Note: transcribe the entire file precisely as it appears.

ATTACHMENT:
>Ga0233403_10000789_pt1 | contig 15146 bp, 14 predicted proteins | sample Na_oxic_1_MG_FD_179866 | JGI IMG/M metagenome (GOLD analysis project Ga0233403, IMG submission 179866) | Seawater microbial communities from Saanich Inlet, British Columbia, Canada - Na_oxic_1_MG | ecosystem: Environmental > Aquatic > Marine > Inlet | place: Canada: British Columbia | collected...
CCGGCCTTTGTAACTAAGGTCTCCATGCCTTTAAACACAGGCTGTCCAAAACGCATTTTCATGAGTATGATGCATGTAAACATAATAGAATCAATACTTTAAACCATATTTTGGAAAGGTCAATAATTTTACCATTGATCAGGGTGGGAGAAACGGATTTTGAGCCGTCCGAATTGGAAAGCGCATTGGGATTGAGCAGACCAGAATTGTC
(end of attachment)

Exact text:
>Ga0233403_10000789_pt1 | contig 15146 bp, 14 predicted proteins | sample Na_oxic_1_MG_FD_179866 | JGI IMG/M metagenome (GOLD analysis project Ga0233403, IMG submission 179866) | Seawater microbial communities from Saanich Inlet, British Columbia, Canada - Na_oxic_1_MG | ecosystem: Environmental > Aquatic > Marine > Inlet | place: Canada: British Columbia | collected...
CCGGCCTTTGTAACTAAGGTCTCCATGCCTTTAAACACAGGCTGTCCAAAACGCATTTTCATGAGTATGATGCATGTAAACATAATAGAATCAATACTTTAAACCATATTTTGGAAAGGTCAATAATTTTACCATTGATCAGGGTGGGAGAAACGGATTTTGAGCCGTCCGAATTGGAAAGCGCATTGGGATTGAGCAGACCAGAATTGTC